As December begins, the nights grow longer and the temperature drops. We are approaching the shortest day of the year, which occurs on the 21st of this month and it’s certainly feeling wintry. By now, most of the trees have already lost their leaves and the mornings are tinged white with frost. Despite the shorter days, the loss of leaves does often make the few daylight hours feel brighter, and certainly make this an excellent time of year for birdwatching. More on the next page!
On the morning we set out to explore local wildlife, we spotted a resident pair of peregrine falcons hunting on the big field and as we continued around the farm we also discovered numerous wrens, robins, greenfinches and goldfinches prominently perched on branches and fenceposts. Flocks of starlings chorus loudly among the trees and magpies and crows scold one another. Some of these birds may be migrants, but many others are simply more conspicuous at this time of year with their perches exposed by the lack of foliage.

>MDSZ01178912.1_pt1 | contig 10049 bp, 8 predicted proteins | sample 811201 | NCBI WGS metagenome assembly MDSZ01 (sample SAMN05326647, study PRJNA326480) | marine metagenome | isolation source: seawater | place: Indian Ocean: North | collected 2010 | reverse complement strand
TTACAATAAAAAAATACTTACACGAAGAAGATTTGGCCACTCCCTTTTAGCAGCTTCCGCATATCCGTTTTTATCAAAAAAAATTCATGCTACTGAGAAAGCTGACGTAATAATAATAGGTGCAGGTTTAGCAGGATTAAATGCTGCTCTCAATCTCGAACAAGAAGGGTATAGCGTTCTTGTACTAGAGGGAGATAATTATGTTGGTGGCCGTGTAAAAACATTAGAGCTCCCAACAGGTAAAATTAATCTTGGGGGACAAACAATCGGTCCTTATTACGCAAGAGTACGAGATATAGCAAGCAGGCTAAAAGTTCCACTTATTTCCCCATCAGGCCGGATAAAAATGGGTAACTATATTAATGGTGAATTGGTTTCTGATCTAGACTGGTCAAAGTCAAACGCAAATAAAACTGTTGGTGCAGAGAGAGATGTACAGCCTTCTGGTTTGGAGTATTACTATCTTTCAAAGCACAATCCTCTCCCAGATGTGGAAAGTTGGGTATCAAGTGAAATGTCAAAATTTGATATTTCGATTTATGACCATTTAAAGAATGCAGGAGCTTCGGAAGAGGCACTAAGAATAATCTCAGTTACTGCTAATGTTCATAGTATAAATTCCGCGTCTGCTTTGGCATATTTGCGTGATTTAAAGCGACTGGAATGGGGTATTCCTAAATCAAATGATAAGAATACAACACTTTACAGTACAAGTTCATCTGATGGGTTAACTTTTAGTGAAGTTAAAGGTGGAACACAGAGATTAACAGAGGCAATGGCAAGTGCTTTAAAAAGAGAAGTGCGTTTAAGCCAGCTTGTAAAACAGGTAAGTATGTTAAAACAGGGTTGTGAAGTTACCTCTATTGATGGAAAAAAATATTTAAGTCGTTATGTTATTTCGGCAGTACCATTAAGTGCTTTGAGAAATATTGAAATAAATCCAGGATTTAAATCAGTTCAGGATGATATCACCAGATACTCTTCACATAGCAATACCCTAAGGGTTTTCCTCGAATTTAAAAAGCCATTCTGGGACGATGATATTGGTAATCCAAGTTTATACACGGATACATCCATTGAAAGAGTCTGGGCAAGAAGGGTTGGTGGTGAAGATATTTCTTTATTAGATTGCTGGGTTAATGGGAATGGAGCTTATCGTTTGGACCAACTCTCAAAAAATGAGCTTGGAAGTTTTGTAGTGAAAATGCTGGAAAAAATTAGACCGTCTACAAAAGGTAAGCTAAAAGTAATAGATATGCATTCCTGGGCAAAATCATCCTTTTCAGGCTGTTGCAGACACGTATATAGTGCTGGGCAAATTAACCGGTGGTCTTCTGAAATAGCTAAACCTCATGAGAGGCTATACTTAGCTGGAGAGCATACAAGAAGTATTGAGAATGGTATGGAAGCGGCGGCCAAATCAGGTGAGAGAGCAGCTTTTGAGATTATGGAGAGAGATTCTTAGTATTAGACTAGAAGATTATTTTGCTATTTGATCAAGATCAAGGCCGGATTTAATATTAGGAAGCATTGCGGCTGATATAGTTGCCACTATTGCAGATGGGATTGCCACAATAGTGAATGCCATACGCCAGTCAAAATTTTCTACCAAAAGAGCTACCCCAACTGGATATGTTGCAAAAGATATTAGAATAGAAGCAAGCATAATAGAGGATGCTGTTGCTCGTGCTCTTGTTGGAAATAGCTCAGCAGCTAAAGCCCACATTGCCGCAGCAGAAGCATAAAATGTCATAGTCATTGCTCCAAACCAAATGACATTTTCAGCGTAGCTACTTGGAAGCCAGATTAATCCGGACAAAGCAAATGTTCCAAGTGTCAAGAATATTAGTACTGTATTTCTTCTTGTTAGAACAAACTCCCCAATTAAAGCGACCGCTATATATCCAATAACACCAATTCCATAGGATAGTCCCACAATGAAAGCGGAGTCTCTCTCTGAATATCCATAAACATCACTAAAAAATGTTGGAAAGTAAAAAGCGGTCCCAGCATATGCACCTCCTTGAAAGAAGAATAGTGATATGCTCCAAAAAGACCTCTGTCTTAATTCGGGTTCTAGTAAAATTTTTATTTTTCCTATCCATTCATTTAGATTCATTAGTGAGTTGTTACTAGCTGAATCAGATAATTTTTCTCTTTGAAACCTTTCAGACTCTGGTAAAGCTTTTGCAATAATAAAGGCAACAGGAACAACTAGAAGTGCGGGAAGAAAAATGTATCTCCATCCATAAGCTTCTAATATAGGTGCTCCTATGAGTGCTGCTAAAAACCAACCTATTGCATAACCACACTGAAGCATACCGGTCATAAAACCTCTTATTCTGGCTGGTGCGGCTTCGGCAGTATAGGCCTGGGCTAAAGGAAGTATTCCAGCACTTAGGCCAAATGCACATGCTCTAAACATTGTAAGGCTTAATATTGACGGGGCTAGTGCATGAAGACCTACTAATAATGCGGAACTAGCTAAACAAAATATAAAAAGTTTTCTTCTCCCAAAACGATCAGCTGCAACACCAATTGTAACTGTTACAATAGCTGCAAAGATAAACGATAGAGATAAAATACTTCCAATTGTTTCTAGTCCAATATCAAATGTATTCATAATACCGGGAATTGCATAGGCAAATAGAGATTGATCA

December is also a time when Scandinavian migrants are on the move and those movements are largely dictated by the weather and berry crops. Harsh winter weather will drive larger flocks of finches, fieldfares, ducks, geese and even rarer species such as woodcock, lapwing and the splendid waxwings further south. So should the weather take a turn for the worse, don’t despair, wrap up warm and bring your binoculars!